A word of warning: there are several rogue entities that contact newly registered businesses claiming compulsory registration payments. they look plausible, and it is easy to get confused with what you do and don’t have to do, but if in any doubt, ask the CFE.

WHICH LEGAL STATUTE?

This is where it gets tricky. You need to take care because if you make the wrong choice you could lose out financially, and if you don’t take the correct measures to protect your personal estate, then in a worst case scenario, you could end up losing everything if your new business fails with heavy debts. If you are setting up as a sole trader or freelancer, you will register as an entreprise individuelle. Within this category, there used to be the popular auto-entrepreneur option, which benefitted from simplified administration and accounting processes, as well as reduced social taxes for the first three years. As of January 2015, however, the auto-entrepreneur statute will fuse with the micro-entreprise option, which is also under the entreprise individuelle regime. Despite some initial consternation in certain quarters, when you look more closely, this makes sense as there was very little difference between the two, and the main advantages such as the pay-as-you-earn principle and tax reductions are maintained. It now simply means that, as a micro-entreprise, the solo entrepreneur must:

1. register the business and provide proof of qualifications (previously not necessary)

2. pay business tax from the second year of trading

3. must attend a 5-day business start-up training course (cost around €180)

4. certain building traders must reference 10-year warranty insurance (assurance décennale) on all estimates and invoices

5. register trading activities with the CCI or chambre de métiers.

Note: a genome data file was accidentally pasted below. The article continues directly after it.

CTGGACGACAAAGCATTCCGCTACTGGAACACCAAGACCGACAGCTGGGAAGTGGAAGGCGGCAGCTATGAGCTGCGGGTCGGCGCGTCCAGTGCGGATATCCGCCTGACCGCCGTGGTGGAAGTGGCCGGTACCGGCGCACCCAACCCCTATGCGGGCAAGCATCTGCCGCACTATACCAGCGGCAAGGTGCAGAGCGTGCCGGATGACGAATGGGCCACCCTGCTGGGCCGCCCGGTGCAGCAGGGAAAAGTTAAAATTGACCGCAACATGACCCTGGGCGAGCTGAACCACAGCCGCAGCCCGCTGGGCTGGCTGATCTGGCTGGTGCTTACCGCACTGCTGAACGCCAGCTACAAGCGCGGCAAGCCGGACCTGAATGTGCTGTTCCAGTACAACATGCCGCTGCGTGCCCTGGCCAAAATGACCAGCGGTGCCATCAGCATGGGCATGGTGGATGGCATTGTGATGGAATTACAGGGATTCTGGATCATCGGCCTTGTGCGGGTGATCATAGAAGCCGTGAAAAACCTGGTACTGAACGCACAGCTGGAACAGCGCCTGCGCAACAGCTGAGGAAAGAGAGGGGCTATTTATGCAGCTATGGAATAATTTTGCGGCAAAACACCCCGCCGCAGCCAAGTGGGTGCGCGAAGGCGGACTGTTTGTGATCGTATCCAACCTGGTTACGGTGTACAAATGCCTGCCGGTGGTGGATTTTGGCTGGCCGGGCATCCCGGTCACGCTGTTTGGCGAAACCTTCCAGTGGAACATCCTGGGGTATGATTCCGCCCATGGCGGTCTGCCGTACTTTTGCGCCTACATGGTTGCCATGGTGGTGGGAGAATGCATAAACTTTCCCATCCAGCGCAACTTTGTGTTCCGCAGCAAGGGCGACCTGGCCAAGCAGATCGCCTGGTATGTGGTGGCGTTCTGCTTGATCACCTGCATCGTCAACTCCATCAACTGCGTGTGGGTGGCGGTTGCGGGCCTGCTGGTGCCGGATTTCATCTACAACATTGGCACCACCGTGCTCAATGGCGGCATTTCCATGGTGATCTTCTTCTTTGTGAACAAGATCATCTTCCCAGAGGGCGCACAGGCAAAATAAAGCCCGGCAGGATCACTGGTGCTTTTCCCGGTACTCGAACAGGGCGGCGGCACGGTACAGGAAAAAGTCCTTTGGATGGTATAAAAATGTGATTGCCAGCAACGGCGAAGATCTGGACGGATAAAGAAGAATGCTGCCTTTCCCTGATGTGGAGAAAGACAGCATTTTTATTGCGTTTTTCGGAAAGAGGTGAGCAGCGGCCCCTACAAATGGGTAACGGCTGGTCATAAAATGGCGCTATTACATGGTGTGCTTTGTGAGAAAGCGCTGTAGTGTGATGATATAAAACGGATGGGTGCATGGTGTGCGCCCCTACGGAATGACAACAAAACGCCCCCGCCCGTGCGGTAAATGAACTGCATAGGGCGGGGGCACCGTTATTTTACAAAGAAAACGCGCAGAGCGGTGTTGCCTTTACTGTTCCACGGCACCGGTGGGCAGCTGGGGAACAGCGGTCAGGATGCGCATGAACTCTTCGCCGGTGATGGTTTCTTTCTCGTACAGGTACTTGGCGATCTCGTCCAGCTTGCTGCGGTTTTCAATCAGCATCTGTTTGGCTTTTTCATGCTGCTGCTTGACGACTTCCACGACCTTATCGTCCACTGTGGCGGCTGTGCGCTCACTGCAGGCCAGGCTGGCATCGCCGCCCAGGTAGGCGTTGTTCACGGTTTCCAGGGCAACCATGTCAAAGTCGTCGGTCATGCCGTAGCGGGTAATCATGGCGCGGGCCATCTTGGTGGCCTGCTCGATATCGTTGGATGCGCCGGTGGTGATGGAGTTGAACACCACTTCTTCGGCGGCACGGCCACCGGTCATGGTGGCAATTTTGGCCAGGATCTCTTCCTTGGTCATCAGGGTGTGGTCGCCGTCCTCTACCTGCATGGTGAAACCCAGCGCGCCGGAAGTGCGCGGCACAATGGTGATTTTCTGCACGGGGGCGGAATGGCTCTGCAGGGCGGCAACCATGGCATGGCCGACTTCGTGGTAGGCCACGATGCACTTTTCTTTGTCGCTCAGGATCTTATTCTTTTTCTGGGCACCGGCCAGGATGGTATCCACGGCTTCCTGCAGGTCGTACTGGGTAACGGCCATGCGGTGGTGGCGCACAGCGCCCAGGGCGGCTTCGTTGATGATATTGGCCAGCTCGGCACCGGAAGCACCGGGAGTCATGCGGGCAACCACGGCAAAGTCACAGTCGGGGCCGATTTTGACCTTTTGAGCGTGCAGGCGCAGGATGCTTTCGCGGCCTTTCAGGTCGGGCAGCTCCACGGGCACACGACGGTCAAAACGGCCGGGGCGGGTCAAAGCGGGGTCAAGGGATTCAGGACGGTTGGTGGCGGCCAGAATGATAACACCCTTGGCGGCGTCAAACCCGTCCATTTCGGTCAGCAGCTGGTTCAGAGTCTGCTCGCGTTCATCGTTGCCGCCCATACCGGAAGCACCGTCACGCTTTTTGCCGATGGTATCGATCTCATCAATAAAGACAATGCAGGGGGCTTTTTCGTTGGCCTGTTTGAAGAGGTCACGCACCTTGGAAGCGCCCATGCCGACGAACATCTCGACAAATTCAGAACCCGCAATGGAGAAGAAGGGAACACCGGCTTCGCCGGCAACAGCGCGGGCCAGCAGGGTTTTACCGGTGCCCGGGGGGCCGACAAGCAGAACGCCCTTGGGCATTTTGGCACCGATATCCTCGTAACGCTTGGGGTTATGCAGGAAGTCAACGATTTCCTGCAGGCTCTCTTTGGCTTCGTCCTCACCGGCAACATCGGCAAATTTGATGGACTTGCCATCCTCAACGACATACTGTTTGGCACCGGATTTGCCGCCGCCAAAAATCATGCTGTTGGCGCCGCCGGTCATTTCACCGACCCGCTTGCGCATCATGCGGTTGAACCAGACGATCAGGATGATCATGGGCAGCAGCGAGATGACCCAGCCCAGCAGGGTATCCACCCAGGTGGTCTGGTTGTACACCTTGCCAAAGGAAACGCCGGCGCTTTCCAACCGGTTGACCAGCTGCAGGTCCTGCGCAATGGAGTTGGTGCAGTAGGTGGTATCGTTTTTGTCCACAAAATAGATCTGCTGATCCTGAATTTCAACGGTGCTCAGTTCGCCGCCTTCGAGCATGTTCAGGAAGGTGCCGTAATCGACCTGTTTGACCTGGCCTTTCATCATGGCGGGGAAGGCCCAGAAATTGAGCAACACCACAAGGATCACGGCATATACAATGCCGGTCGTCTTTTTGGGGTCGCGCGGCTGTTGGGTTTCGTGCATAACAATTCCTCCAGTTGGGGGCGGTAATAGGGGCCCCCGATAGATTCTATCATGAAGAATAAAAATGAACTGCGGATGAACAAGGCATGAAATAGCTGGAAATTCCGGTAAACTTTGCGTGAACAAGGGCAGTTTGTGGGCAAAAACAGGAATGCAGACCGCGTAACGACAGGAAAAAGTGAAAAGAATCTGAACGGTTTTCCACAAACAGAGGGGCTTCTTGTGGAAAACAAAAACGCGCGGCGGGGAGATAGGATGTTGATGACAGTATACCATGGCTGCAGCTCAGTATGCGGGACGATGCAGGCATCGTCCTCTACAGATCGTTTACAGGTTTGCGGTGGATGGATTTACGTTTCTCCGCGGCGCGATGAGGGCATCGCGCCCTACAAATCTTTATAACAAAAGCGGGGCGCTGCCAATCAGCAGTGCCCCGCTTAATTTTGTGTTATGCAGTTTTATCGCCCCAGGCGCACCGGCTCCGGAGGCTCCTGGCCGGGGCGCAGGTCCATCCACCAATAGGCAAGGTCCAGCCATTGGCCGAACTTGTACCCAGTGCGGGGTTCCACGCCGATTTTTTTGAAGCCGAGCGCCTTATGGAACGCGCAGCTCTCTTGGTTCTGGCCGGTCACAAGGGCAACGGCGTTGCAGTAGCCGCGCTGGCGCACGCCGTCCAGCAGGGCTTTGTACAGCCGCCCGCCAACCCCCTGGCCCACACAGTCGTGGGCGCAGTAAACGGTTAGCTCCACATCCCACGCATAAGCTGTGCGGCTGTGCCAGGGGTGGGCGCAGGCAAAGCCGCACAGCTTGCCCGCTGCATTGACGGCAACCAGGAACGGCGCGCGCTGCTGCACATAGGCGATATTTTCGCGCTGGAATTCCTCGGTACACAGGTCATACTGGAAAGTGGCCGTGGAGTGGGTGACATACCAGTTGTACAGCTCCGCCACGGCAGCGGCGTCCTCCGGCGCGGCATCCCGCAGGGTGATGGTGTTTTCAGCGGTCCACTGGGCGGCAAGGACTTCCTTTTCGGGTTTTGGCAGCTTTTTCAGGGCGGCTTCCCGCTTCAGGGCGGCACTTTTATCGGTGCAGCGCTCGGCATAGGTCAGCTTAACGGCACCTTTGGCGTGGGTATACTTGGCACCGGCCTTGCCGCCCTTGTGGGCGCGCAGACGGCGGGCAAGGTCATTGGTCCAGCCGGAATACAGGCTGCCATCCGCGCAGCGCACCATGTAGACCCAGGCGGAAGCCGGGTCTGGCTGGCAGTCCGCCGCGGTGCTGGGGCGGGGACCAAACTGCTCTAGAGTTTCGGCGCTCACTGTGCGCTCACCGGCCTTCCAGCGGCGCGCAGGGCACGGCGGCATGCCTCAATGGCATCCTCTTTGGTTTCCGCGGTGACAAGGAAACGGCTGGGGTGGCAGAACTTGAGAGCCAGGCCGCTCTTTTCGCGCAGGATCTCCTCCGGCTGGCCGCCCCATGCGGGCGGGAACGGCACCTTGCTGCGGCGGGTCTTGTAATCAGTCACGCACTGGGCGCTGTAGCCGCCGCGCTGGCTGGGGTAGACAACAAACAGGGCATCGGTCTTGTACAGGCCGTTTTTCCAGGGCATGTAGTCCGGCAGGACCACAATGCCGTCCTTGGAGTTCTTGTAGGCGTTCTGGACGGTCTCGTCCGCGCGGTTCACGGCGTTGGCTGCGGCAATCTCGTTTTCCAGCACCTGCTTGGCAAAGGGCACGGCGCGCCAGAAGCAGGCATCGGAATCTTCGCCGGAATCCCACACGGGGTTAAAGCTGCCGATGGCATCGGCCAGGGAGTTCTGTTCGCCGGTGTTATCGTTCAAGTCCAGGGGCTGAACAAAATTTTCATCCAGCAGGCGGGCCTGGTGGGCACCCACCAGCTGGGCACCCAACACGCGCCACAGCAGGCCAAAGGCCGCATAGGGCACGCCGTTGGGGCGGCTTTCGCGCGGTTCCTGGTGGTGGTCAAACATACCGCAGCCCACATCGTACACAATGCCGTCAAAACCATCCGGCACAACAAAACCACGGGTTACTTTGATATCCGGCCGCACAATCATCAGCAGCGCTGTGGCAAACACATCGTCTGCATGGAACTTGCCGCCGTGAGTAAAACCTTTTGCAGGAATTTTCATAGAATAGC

You can opt for the EI(entreprise individuelle), or depending on your circumstances, it may be preferable to choose the EIRL (entreprise individuelle à responsabilité limitée), which allows you to protect your personal estate from any financial liability.

If, on the other hand, you have an associate and/or employees, there are various company and partnership statutes to choose from, offering different structures and various levels of personal liability protection – see the table above for further information.

ARE YOU COVERED?

Once you have chosen the appropriate statute for your business, and have registered it with the necessary body, it is time to think about insurance and pensions.

Check if your type of business requires any obligatory insurance, such as health and safety cover, and check if you are covered for unemployment benefit, and full pension, under your chosen regime. If not, it would be a good idea to seek private cover. as a minimum, you should get personal liability insurance, known as assurance responsabilité civile. again, there are numerous specialist business insurers who can offer advice.

TESTING THE WATER

The auto-entrepreneur option used to be popular for those building up a small business from scratch and particularly for anyone wanting to dip a toe in the market with minimum risk and minimum upheaval. It provided a way to start slowly, alongside a regular job for example, until it became clear a business could survive, or not.

This is still possible under the micro-entreprise regime, but it’s less straightforward. An alternative way of starting out on your own with less risk and less time caught up in administrative tasks, is to consider signing up with either a co-operative or a company offering portage salarial. There are differences in how the two operate and the percentage of revenues they take, but basically these organisations handle all the legal, financial and fiscal side of things for you, enabling you to concentrate on getting your business off the ground. They also offer you similar status to that of an employee, providing greater protection in terms of unemployment benefit, sickness and pension rights.

Choosing this way forward can be more reassuring at the outset, especially given the complexity of the French business system.

Thinking of setting up a B&B or gite? Read our how-to guide first

Read our guide to French taxes